Associate vs. Employee : Who’s Who and What’s What?
Posted on July 23, 2014 by TNS Consulting Team (via Scott Spayd)
The HR Bartender, one of my favorite people, Sharlyn Lauby, asked everyone in Cyber, if they felt that the word “associate” should replace the word, “employee.” There is a poll and I voted not to replace employee with associate.
Further, a few responded, and of course, yours truly had something to say…
The word, “associate” as someone said before me, does imply that the person is somehow vested in a business and able to make some executive decisions as to how an organization operates. In my mind, an associate has more responsibilities and his or her status is closer to a vice president. “Employee,” describes a person employed to do certain tasks and garner a paycheck. “Employee” does not equate to “slave,” though there are some who may argue the point in jest. And yet, I believe this is the very reason why some organizations are calling their employees, “associates” so that they don’t feel like slaves. But that doesn’t have to be the case. And I don’t care what you call employees as long as you treat them with dignity and respect. You can call them kings and queens if you want, but if they are under-valued, and abused, what good are those titles?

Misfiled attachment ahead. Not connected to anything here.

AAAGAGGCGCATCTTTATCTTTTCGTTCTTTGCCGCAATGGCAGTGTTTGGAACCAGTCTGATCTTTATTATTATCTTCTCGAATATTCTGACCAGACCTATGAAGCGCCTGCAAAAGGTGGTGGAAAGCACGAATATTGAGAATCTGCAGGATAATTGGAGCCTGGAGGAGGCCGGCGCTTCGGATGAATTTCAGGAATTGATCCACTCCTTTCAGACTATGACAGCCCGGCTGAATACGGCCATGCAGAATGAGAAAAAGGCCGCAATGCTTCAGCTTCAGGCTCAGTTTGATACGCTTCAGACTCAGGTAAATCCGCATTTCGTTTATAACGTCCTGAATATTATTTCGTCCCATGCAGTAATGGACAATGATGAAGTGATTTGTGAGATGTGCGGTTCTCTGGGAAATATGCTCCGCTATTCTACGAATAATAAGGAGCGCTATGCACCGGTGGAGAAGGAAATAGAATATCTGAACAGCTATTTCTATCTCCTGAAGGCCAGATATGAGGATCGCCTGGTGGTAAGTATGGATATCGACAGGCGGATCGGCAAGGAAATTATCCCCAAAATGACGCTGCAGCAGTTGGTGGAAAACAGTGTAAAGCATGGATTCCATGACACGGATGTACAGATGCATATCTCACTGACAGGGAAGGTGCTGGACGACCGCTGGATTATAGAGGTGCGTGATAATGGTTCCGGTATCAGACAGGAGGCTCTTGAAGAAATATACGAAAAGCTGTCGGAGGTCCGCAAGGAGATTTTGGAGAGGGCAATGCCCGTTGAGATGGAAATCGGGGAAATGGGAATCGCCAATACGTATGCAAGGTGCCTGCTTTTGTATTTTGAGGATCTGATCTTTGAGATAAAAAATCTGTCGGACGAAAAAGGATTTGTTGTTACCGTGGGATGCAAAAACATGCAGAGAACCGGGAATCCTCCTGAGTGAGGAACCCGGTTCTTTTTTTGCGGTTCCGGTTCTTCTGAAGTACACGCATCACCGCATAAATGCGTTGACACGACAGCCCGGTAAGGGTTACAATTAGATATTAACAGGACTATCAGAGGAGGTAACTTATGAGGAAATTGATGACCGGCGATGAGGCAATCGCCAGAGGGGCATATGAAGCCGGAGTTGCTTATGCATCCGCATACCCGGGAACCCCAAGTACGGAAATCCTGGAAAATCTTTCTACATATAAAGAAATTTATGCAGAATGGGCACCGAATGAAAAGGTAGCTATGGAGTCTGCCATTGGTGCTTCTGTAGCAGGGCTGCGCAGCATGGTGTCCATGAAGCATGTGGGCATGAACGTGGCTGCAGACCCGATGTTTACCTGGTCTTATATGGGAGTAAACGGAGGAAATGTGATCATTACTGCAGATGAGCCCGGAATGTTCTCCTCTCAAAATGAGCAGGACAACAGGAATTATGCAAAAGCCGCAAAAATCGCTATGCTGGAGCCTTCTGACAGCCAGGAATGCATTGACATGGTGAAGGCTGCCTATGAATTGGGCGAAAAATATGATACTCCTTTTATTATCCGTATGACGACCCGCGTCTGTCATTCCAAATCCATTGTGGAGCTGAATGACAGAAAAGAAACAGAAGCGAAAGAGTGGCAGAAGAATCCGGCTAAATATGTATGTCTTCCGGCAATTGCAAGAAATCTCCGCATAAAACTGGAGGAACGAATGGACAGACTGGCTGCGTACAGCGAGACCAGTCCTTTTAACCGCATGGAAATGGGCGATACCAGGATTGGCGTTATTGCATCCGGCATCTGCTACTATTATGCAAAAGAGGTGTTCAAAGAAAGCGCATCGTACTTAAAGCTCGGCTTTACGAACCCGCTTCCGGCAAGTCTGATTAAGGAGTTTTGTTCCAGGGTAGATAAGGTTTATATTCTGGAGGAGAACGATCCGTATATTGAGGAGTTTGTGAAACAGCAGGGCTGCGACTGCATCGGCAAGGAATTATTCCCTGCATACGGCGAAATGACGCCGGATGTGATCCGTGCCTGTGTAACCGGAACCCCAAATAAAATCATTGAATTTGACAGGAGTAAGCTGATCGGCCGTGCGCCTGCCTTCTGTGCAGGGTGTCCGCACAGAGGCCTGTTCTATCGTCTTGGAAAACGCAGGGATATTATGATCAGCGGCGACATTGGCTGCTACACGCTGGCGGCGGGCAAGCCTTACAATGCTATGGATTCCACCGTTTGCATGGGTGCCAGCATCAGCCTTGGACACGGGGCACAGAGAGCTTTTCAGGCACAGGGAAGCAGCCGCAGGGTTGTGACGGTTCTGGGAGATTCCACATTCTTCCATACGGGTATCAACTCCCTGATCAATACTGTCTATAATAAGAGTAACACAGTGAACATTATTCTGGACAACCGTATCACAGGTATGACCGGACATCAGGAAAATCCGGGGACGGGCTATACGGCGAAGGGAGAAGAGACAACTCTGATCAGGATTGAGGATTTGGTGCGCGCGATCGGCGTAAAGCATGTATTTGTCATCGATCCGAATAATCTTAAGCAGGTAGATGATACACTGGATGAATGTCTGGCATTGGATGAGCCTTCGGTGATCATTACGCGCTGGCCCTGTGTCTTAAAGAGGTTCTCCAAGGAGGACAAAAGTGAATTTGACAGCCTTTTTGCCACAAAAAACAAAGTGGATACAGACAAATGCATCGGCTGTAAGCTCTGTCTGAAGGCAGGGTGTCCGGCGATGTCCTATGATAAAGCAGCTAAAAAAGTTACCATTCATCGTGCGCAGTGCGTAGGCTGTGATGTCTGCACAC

I feel that some of my colleagues, or should I say, coworkers, raise an eyebrow when I use the word, “boss” to describe my supervisor. I’d rather use the word “boss” than supervisor, but I think some feel that “boss” sounds “bossy” and therefore rather passé. I don’t say to her, “Hey, Boss! How’s it going?” I call her by her first name. I think salutations depend a lot on the culture of the organization.
What are your thoughts?